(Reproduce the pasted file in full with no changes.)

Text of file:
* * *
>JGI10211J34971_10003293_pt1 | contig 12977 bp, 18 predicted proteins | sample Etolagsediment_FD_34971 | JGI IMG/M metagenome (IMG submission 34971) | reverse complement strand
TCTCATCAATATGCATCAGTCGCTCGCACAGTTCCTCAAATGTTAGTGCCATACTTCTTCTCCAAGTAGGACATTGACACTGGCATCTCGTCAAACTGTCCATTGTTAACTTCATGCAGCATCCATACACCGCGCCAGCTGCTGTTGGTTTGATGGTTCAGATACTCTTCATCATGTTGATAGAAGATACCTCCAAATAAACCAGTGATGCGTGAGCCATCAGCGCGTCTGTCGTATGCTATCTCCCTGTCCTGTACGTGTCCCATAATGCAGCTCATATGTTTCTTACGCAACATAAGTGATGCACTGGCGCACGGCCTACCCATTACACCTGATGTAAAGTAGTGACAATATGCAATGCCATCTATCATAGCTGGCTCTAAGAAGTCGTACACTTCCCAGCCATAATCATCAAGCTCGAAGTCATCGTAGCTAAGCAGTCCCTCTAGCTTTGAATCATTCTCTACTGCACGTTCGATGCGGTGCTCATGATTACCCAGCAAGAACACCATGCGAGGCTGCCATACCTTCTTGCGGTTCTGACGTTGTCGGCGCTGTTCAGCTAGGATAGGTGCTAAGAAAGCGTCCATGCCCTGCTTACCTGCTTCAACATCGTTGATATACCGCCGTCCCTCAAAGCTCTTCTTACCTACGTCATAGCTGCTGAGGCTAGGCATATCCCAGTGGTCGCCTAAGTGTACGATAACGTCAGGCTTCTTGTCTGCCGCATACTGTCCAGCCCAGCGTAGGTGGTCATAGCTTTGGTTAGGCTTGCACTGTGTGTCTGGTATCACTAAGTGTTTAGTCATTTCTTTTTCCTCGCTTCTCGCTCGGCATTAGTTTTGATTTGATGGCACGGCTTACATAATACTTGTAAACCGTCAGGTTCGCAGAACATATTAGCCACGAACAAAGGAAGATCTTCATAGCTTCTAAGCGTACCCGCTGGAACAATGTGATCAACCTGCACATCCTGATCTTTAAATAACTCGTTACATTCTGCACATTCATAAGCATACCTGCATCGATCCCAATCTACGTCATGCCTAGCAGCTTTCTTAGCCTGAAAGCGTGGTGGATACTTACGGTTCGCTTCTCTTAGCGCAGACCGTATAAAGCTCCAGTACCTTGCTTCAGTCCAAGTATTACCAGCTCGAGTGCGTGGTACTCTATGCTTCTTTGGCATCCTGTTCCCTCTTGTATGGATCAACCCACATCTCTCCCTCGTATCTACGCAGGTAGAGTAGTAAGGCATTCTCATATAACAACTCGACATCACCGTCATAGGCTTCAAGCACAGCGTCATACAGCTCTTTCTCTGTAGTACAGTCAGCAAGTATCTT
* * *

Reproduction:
>JGI10211J34971_10003293_pt1 | contig 12977 bp, 18 predicted proteins | sample Etolagsediment_FD_34971 | JGI IMG/M metagenome (IMG submission 34971) | reverse complement strand
TCTCATCAATATGCATCAGTCGCTCGCACAGTTCCTCAAATGTTAGTGCCATACTTCTTCTCCAAGTAGGACATTGACACTGGCATCTCGTCAAACTGTCCATTGTTAACTTCATGCAGCATCCATACACCGCGCCAGCTGCTGTTGGTTTGATGGTTCAGATACTCTTCATCATGTTGATAGAAGATACCTCCAAATAAACCAGTGATGCGTGAGCCATCAGCGCGTCTGTCGTATGCTATCTCCCTGTCCTGTACGTGTCCCATAATGCAGCTCATATGTTTCTTACGCAACATAAGTGATGCACTGGCGCACGGCCTACCCATTACACCTGATGTAAAGTAGTGACAATATGCAATGCCATCTATCATAGCTGGCTCTAAGAAGTCGTACACTTCCCAGCCATAATCATCAAGCTCGAAGTCATCGTAGCTAAGCAGTCCCTCTAGCTTTGAATCATTCTCTACTGCACGTTCGATGCGGTGCTCATGATTACCCAGCAAGAACACCATGCGAGGCTGCCATACCTTCTTGCGGTTCTGACGTTGTCGGCGCTGTTCAGCTAGGATAGGTGCTAAGAAAGCGTCCATGCCCTGCTTACCTGCTTCAACATCGTTGATATACCGCCGTCCCTCAAAGCTCTTCTTACCTACGTCATAGCTGCTGAGGCTAGGCATATCCCAGTGGTCGCCTAAGTGTACGATAACGTCAGGCTTCTTGTCTGCCGCATACTGTCCAGCCCAGCGTAGGTGGTCATAGCTTTGGTTAGGCTTGCACTGTGTGTCTGGTATCACTAAGTGTTTAGTCATTTCTTTTTCCTCGCTTCTCGCTCGGCATTAGTTTTGATTTGATGGCACGGCTTACATAATACTTGTAAACCGTCAGGTTCGCAGAACATATTAGCCACGAACAAAGGAAGATCTTCATAGCTTCTAAGCGTACCCGCTGGAACAATGTGATCAACCTGCACATCCTGATCTTTAAATAACTCGTTACATTCTGCACATTCATAAGCATACCTGCATCGATCCCAATCTACGTCATGCCTAGCAGCTTTCTTAGCCTGAAAGCGTGGTGGATACTTACGGTTCGCTTCTCTTAGCGCAGACCGTATAAAGCTCCAGTACCTTGCTTCAGTCCAAGTATTACCAGCTCGAGTGCGTGGTACTCTATGCTTCTTTGGCATCCTGTTCCCTCTTGTATGGATCAACCCACATCTCTCCCTCGTATCTACGCAGGTAGAGTAGTAAGGCATTCTCATATAACAACTCGACATCACCGTCATAGGCTTCAAGCACAGCGTCATACAGCTCTTTCTCTGTAGTACAGTCAGCAAGTATCTT